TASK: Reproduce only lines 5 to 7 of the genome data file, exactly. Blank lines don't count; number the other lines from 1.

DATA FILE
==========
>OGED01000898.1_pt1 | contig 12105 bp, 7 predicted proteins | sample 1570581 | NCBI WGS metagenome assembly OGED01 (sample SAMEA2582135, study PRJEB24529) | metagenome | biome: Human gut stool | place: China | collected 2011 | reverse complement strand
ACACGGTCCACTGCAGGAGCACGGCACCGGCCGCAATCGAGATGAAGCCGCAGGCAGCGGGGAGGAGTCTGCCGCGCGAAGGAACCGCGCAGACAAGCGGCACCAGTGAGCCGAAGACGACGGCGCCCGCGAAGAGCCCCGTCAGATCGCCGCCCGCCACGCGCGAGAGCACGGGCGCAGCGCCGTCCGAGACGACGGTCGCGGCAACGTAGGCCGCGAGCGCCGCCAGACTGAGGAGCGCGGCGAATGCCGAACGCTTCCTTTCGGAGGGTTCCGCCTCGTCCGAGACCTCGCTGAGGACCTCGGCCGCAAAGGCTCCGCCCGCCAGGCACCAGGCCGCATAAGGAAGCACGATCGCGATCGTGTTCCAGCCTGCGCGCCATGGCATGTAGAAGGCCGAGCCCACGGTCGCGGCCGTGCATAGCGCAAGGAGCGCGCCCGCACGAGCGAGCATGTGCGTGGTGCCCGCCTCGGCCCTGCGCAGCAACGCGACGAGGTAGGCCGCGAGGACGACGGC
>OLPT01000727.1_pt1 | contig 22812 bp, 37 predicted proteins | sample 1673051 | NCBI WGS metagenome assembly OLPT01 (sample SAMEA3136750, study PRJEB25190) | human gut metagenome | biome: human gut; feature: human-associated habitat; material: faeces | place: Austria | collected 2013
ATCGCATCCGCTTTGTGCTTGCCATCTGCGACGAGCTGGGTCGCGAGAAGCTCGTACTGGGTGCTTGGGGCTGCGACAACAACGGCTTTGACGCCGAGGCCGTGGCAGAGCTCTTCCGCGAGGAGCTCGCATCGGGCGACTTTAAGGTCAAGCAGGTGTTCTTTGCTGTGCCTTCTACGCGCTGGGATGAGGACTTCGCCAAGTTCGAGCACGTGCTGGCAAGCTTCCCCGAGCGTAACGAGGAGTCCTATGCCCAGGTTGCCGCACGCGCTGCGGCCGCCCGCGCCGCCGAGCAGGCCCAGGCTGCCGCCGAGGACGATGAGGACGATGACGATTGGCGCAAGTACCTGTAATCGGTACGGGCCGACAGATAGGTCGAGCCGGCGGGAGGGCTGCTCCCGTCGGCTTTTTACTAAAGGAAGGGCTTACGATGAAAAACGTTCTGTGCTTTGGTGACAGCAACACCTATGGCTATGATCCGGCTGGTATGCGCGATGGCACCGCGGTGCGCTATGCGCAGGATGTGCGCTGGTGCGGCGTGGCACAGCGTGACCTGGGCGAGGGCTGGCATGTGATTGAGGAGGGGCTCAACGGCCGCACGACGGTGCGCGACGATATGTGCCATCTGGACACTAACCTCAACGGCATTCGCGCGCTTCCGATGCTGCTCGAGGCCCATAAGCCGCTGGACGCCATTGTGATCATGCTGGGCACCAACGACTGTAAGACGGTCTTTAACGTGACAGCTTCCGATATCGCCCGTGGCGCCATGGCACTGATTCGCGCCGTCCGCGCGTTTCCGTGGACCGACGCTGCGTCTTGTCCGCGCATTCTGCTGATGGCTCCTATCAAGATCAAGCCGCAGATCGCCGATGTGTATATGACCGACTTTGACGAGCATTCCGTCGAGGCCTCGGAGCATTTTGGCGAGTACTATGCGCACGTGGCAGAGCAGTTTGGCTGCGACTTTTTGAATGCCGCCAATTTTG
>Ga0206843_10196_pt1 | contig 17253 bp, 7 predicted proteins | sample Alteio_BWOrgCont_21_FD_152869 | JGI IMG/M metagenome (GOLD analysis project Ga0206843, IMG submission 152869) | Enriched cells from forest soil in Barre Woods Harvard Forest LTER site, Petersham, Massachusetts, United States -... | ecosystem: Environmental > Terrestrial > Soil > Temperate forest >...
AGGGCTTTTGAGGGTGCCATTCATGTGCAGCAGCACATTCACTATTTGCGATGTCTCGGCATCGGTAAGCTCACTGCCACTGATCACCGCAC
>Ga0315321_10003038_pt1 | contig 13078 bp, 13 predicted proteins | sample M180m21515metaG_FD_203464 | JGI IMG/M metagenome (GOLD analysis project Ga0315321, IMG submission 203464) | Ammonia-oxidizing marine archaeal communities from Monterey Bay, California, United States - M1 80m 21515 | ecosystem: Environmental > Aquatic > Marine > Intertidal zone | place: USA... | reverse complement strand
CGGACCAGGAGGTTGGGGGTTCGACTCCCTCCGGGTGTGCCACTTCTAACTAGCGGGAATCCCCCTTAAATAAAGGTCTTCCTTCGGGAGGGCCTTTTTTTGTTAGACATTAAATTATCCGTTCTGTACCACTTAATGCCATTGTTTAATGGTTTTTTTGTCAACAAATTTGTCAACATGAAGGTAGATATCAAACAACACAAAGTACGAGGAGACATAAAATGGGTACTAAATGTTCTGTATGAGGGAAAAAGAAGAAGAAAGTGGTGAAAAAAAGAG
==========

>Ga0206843_10196_pt1 | contig 17253 bp, 7 predicted proteins | sample Alteio_BWOrgCont_21_FD_152869 | JGI IMG/M metagenome (GOLD analysis project Ga0206843, IMG submission 152869) | Enriched cells from forest soil in Barre Woods Harvard Forest LTER site, Petersham, Massachusetts, United States -... | ecosystem: Environmental > Terrestrial > Soil > Temperate forest >...
AGGGCTTTTGAGGGTGCCATTCATGTGCAGCAGCACATTCACTATTTGCGATGTCTCGGCATCGGTAAGCTCACTGCCACTGATCACCGCAC
>Ga0315321_10003038_pt1 | contig 13078 bp, 13 predicted proteins | sample M180m21515metaG_FD_203464 | JGI IMG/M metagenome (GOLD analysis project Ga0315321, IMG submission 203464) | Ammonia-oxidizing marine archaeal communities from Monterey Bay, California, United States - M1 80m 21515 | ecosystem: Environmental > Aquatic > Marine > Intertidal zone | place: USA... | reverse complement strand